- My LS
Annual Statistics Report 2019
Our Annual Statistics Report (ASR) has been compiled for over 30 years and provides a comprehensive picture of how the size and structure of the solicitors’ profession has evolved.
The ASR has tended to focus on private practice, which continues to employ most practising solicitors. However, in-house solicitors now make up almost one-quarter of the profession.
This year’s report expands on visually representing the distribution of practising certificate (PC) holders by:
Part one of the report looks at qualified solicitors, the sectors and the entities in which they work and analyses the diversity within the profession.
Part two covers the development and entry of new solicitors including numbers pursuing law degrees, training contracts and being admitted to the profession through various routes.
Key findings from this year’s report show:
- in the 12 months to 31 July 2019, the number of solicitors with practising certificates (PC holders) reached 146,953 – the highest recorded so far
- there were 195,821 individuals on the Roll of solicitors in total, with year on year growth slowing to 3.7%
- women PC holders outnumbered men by over 4,500, a gap that has grown over the past two years
- black, Asian and minority ethnic (BAME) groups reached 17.5% as a share of all PC holders, based on those with known ethnicity, growing steadily
- the number of private practitioners increased by 1,200, a 1.3% growth from last year
- students graduating with degrees in law from universities in England and Wales continued to rise in 2019 to 16,499 and 72.8% graduated with a first or upper second degree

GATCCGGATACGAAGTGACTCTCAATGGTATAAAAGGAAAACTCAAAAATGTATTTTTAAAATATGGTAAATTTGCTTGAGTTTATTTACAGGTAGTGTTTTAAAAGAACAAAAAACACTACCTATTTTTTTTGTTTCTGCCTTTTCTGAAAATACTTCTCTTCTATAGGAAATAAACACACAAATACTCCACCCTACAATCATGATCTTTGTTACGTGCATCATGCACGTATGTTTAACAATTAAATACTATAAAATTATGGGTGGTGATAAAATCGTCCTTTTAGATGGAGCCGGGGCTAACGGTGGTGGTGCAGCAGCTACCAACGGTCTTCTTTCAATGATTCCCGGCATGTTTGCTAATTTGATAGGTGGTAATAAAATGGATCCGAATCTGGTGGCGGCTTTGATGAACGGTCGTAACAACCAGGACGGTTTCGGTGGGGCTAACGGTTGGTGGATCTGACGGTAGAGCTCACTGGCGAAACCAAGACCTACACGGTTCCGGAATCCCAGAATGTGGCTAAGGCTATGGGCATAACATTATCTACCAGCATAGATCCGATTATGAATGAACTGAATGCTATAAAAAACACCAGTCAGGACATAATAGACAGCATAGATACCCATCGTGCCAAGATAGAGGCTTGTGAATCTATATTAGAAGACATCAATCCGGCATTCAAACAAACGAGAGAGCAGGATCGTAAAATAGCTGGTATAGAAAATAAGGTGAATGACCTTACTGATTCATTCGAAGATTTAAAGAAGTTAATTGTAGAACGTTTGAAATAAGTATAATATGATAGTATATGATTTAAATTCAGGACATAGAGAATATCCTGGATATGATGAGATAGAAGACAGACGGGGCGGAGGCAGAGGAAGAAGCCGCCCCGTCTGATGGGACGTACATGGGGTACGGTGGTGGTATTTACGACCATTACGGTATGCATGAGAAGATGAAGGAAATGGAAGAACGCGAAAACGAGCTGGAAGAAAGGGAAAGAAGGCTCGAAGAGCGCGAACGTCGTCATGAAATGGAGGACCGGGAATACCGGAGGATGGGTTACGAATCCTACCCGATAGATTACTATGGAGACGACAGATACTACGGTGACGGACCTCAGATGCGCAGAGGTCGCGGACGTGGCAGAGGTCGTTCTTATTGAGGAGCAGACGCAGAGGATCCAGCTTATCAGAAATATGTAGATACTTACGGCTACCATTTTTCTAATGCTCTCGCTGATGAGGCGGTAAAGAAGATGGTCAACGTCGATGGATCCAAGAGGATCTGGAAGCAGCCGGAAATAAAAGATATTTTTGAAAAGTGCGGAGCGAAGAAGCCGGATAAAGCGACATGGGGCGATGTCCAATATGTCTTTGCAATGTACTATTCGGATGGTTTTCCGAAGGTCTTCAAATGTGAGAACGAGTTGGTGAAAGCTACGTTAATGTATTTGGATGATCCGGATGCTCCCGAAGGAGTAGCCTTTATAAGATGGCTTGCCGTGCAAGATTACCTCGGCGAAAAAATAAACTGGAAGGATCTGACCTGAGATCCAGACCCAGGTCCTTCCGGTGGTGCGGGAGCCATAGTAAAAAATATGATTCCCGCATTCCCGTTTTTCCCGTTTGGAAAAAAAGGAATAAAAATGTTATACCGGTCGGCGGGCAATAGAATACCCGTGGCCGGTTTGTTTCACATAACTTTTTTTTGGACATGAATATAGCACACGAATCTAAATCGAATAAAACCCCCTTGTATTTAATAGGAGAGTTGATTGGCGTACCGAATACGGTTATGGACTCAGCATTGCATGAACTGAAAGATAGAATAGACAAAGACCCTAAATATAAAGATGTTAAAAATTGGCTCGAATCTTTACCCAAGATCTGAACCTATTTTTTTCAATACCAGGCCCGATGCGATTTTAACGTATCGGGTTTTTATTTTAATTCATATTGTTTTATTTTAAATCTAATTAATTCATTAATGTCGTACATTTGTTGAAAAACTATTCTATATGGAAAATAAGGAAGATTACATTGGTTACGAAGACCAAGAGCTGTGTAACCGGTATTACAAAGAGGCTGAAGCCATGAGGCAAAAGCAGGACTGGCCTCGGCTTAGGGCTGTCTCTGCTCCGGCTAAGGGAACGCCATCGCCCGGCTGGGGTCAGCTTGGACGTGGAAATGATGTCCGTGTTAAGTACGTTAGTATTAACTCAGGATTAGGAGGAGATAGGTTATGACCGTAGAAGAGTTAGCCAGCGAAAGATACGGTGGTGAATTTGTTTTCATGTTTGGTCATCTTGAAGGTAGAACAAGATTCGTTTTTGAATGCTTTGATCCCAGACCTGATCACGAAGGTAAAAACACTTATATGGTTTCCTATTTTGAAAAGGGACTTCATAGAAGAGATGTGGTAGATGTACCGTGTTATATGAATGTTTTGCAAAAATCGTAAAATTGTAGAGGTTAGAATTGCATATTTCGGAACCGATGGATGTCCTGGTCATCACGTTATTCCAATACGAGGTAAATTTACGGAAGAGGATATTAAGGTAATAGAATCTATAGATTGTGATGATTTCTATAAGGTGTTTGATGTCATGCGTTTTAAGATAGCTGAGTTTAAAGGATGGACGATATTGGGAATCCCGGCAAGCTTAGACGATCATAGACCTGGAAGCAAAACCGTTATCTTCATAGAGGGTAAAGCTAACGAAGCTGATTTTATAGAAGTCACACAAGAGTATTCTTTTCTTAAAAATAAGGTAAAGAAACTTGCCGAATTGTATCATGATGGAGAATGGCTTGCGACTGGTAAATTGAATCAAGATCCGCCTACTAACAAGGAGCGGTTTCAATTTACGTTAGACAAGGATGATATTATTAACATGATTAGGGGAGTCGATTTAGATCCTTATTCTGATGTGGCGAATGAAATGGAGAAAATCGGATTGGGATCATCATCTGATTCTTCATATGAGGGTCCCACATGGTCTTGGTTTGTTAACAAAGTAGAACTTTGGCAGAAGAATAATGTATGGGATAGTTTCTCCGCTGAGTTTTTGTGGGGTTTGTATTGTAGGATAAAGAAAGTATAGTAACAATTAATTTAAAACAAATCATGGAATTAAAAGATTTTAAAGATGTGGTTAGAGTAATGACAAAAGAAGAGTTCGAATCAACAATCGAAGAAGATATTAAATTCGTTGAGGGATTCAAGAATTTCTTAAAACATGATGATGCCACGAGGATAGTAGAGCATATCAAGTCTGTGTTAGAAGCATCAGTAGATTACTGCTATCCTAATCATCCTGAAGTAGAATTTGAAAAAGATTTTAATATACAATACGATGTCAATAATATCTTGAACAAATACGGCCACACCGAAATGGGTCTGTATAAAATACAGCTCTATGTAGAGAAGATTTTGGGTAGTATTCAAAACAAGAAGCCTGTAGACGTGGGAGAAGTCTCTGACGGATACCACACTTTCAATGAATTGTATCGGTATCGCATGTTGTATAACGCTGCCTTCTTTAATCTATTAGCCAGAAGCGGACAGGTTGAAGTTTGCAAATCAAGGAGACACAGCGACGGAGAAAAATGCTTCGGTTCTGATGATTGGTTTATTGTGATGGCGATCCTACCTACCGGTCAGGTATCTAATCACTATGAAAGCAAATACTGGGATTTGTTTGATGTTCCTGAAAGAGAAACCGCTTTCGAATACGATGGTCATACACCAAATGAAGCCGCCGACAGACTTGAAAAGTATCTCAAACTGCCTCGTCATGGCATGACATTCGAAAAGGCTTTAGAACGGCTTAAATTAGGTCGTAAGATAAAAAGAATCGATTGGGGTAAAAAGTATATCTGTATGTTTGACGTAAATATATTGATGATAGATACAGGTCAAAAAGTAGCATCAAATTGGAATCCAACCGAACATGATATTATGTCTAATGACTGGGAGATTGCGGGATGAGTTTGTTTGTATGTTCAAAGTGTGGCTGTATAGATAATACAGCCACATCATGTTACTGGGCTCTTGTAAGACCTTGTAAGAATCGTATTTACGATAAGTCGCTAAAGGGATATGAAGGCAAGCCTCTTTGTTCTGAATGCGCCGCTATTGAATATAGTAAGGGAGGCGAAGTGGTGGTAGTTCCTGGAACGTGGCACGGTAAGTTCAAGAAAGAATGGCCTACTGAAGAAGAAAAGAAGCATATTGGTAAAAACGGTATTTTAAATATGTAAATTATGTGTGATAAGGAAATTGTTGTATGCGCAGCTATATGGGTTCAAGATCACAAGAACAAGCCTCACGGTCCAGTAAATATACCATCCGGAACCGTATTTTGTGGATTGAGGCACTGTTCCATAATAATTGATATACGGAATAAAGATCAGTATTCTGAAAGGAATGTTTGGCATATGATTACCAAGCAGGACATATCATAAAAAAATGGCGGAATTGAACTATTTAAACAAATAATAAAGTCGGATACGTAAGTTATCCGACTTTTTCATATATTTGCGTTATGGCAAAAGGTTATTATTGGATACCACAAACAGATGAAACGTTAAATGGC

- trainee registrations rose by nearly 10% in the year to July 2019, with almost 90% in private practice firms
- women made up close to two thirds of new trainees
- 30% of all traineeships were in the City of London
- the number of Roll admissions showed steady growth for the fifth year running – with nearly 7,000 admissions to the Roll, the 12 months to July 2019 saw a 3% increase from the year before
19.5% of all PC holders did not share their ethnic background, increasing the incompleteness of ethnicity data on record. This figure has risen from near 10% since 2009.
Most newly admitted solicitors do not provide their ethnic origin on the mySRA website (where all personal information is maintained).
Unless this data is collected through other means, the ability to monitor and analyse diversity trends based on individuals’ ethnicity will be further impacted.
How this report can help you
As a business, you can use the ASR to inform your workforce planning, recruitment strategies and diversity initiatives with a longer-term view.
As an individual, you can use the ASR to inform your career choices and planning by staying up to date with the trends within the legal profession for both solicitors and firms within England and Wales.
What we’re doing
We’re working on producing dashboards for this data to create a more interactive experience.
We want to utilise data visualisation tools to give you the ability to explore data, discover information, and analyse trends for your business analysis and curiosities.